Definition of Clergy

1. Noun. In Christianity, clergymen collectively (as distinguished from the laity).

Generic synonyms: Priesthood
Specialized synonyms: Pastorate, Prelacy, Prelature, Cardinalate
Member holonyms: Clergyman, Man Of The Cloth, Reverend
Derivative terms: Clerical
Antonyms: Laity



Definition of Clergy

1. n. The body of men set apart, by due ordination, to the service of God, in the Christian church, in distinction from the laity; in England, usually restricted to the ministers of the Established Church.

Definition of Clergy

1. Noun. Body of persons, such as ministers, priests and rabbis, who are trained and ordained for religious service. ¹

¹ Source: wiktionary.com

Definition of Clergy

1. the body of persons ordained for religious service [n -GIES]

Clergy Pictures

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Lexicographical Neighbors of Clergy

cleptomania
cleptomaniac
cleptomaniacs
cleptoparasite
cleptoparasites
cleptoparasitic
cleptoparasitically
cleptoparasitism
clerestories
clerestory
clergeon
clergeons
clergial
clergical
clergies
clergy (current term)
clergyable
clergyman
clergymen
clergypeople
clergyperson
clergypersons
clergywoman
clergywomen
cleric
clerical
clerical collar
clerical collars
clerical spectacles
clericalism

Literary usage of Clergy

Below you will find example usage of this term as found in modern and/or classical literature:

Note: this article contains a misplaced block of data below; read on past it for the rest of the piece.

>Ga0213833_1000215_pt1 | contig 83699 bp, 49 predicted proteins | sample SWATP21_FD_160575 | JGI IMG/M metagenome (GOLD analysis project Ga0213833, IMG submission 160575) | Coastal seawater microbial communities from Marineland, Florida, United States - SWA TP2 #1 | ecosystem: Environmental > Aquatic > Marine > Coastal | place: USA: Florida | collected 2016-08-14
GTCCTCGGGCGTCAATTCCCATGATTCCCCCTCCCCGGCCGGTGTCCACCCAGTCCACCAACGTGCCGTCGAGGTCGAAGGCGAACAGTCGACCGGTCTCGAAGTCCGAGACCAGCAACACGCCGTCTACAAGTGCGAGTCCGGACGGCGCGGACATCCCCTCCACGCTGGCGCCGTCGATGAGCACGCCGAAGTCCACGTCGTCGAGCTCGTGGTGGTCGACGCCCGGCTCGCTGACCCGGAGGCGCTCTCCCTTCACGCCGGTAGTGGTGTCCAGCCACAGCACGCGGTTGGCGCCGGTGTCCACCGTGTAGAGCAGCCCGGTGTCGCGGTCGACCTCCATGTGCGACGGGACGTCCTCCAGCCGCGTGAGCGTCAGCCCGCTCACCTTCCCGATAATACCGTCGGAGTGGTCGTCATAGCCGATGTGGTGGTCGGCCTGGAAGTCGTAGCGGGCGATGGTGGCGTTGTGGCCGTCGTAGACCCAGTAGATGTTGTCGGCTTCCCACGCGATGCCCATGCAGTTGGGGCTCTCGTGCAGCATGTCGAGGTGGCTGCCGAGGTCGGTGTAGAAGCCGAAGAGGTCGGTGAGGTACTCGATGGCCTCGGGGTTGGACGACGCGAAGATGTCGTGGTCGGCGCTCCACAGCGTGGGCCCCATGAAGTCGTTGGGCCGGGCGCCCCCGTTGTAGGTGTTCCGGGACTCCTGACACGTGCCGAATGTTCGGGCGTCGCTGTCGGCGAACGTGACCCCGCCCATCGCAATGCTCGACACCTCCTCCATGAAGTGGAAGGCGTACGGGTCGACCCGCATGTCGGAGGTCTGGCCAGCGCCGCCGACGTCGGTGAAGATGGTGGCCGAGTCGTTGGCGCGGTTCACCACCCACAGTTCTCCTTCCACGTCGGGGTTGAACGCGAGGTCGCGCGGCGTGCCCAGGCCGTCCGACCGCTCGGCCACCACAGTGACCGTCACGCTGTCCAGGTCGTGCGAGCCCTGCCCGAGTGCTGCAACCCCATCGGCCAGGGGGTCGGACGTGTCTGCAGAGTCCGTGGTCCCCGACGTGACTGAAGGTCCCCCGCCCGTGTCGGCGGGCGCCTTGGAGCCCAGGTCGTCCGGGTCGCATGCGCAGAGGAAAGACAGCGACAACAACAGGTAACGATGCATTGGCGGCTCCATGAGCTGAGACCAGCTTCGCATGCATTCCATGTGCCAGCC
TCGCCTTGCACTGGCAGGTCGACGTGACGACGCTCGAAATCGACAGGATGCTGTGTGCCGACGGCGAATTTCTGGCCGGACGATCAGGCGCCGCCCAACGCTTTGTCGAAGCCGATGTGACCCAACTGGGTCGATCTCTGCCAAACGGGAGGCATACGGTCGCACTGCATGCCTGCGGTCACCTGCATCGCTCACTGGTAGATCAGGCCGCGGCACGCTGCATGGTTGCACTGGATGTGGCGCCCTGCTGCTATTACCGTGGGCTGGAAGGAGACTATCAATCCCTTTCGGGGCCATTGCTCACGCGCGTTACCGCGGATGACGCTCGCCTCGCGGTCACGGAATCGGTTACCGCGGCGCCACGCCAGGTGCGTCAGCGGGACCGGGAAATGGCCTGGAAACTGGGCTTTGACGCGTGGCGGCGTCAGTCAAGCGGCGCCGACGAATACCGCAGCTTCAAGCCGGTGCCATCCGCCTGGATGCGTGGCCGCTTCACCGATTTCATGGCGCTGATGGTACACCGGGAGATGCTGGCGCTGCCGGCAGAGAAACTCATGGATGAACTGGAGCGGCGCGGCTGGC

1. An Inquiry Into the Nature and Causes of the Wealth of Nations by Adam ( Smith, Joseph Shield Nicholson (1895)
"The clergy ofeach particular country might be considered as a parti- calur detachment of that army, of which the operations could easily be supported and ..."

2. The Cambridge Modern History by John Emerich Edward Dalberg Acton Acton, Ernest Alfred Benians, George Walter Prothero, Sir Adolphus William Ward (1907)
"The condition of the vast majority of the Orthodox clergy was deplorable, ... The parish clergy, composed of married priests, were overburdened with ..."

3. The Catholic Encyclopedia: An International Work of Reference on the by Charles George Herbermann, Edward Aloysius Pace, Condé Bénoist Pallen, Thomas Joseph Shahan, John Joseph Wynne (1913)
"His powers were very large, and his subordinates, the diocesan clergy, received only the stipends which he allowed them, while not only the support of his ..."

4. The History of the Reformation of the Church of England by Gilbert Burnet, Edward Nares (1843)
"In which, Km*'1 after he had set forth that both clergy and temporally ju«i«i, had abolished the Bishop of Rome's usurpations, ^ and had united to the crown ..."

5. Notes and Queries by Martim de Albuquerque (1857)
"Till the 5th of Queen Anne a layman could not have the benefit of clergy unless he ... “The Judgment in case of allowance of clergy is thus: —‘ Super quo ..."

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